The woven tubing is covered with cloth and a hardening substance, such as epoxy; wherefore, the tubing will break when the vest receives a significant impact. When the tubing is broken, the fluid escapes from the tubing and breaks the electrical contact between the leads, thereby activating a transmitter to send a recorded message. In addition, a position sensor is attached to the transmitter for activating the transmitter to send the recorded message when the apparatus is maintained in a non-vertical position for a predetermined period of time.
As such, it is a first object of the present invention to provide an efficient, economical, and simple apparatus which generally covers a person's torso and senses impact.
It is a further object of the present invention to provide an apparatus which has woven tubing for containing an electrically conductive fluid.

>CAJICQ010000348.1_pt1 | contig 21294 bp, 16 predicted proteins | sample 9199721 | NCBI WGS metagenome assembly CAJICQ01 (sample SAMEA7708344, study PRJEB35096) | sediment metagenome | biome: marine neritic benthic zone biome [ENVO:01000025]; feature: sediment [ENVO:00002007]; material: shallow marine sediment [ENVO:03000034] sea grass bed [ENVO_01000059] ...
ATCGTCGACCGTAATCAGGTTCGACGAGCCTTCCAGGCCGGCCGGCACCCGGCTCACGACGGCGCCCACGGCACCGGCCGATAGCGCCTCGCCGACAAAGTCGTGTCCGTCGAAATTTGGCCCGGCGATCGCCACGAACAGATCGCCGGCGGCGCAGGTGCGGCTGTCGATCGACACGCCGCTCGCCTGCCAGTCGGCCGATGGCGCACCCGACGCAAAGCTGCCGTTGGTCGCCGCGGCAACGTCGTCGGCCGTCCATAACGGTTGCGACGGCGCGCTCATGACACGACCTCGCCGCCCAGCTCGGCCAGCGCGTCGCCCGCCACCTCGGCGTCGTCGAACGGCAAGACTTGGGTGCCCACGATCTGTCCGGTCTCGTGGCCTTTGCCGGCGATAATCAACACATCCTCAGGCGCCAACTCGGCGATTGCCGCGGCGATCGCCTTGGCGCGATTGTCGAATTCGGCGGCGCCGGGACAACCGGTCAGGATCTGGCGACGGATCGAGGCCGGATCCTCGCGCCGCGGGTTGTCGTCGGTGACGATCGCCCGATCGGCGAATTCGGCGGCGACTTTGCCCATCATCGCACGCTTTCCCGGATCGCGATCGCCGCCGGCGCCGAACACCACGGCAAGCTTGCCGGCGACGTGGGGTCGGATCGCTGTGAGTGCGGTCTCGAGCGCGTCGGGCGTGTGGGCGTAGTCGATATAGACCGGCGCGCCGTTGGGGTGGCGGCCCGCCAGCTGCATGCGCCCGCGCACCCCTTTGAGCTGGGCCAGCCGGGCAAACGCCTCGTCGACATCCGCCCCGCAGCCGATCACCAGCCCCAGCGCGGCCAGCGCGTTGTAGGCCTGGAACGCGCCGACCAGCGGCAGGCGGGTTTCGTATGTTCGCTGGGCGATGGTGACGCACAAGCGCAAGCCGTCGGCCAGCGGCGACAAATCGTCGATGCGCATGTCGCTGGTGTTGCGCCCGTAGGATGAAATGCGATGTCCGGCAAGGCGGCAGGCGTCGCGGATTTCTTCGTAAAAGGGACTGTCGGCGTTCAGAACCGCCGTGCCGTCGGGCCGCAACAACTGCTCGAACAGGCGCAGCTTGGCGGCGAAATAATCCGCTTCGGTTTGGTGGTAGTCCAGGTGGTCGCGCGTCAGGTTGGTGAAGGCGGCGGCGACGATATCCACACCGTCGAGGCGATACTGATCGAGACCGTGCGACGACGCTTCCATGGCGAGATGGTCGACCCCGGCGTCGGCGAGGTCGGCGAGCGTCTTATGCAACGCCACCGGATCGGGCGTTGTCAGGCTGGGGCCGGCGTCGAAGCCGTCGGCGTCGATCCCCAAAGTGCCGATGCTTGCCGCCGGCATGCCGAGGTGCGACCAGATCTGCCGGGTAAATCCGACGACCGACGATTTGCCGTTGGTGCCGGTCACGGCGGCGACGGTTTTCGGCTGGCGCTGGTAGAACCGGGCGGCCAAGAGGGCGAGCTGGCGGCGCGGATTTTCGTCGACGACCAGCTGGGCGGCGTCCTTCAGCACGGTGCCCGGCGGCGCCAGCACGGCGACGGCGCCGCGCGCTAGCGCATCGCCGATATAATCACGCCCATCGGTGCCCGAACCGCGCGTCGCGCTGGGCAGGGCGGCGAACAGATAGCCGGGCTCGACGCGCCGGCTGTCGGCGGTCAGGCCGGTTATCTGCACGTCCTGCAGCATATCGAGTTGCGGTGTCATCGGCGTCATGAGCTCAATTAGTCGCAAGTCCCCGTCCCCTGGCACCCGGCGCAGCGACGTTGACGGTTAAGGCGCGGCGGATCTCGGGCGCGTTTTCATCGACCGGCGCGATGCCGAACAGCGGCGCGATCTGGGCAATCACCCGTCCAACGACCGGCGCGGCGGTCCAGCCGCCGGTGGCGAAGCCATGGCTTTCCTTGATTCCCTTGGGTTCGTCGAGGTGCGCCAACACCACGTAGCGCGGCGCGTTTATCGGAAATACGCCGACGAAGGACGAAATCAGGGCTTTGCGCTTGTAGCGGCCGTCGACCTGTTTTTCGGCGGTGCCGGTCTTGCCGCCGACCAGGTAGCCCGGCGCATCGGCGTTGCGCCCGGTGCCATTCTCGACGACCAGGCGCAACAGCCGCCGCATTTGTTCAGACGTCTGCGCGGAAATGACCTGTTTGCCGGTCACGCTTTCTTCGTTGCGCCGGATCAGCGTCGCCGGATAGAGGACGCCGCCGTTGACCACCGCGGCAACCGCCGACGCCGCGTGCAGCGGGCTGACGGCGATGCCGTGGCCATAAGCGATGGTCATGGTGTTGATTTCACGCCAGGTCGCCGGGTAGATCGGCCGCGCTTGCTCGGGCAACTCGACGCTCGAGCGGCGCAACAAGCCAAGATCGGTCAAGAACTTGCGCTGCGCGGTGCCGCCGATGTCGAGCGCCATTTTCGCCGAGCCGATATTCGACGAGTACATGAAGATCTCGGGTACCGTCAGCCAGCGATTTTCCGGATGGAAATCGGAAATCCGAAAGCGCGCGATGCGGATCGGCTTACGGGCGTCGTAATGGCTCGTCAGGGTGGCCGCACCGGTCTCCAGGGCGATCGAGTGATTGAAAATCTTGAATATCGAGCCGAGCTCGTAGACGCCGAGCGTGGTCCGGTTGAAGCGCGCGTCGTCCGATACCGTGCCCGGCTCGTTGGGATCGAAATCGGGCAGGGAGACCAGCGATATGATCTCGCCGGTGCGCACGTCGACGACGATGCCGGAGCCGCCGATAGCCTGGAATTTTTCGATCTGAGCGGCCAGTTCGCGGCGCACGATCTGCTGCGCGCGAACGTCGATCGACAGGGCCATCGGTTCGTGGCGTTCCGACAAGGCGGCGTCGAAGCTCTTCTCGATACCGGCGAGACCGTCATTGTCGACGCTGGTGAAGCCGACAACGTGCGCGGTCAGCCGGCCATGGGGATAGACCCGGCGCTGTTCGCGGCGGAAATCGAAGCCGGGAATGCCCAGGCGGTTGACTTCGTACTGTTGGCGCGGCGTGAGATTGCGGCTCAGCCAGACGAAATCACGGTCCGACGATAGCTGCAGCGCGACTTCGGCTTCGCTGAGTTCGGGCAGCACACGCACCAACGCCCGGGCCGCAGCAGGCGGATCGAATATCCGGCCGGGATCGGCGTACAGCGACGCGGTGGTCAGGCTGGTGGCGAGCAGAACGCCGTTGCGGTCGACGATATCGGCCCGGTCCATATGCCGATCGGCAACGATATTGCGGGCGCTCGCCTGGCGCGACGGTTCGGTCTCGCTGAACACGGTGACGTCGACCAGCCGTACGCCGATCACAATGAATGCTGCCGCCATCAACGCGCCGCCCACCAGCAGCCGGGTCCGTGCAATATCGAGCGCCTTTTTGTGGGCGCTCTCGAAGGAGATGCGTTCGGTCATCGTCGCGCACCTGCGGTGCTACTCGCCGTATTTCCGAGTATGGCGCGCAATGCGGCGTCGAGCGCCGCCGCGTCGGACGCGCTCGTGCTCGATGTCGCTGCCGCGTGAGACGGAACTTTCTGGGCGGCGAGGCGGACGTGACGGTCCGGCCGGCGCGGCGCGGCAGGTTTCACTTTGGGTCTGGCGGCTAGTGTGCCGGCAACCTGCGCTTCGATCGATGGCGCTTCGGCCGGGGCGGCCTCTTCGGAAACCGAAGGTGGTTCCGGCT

It is a further object of the present invention to provide an apparatus having a transmitter for sending a digitally recorded message, wherein the transmitter is activated by the apparatus receiving and sensing an impact.
It is a final object of the present invention to provide an apparatus having a transmitter to send a recorded message when a position sensor determines that the apparatus is maintained in a non-vertical position for a predetermined period of time.
These and other features, aspects, and advantages of the present invention will become better understood with regard to the following description, appended claim, and accompanying drawing which illustrates a partially broken-away front elevation view of an impact sensing vest constructed in accordance with the present embodiment of the invention.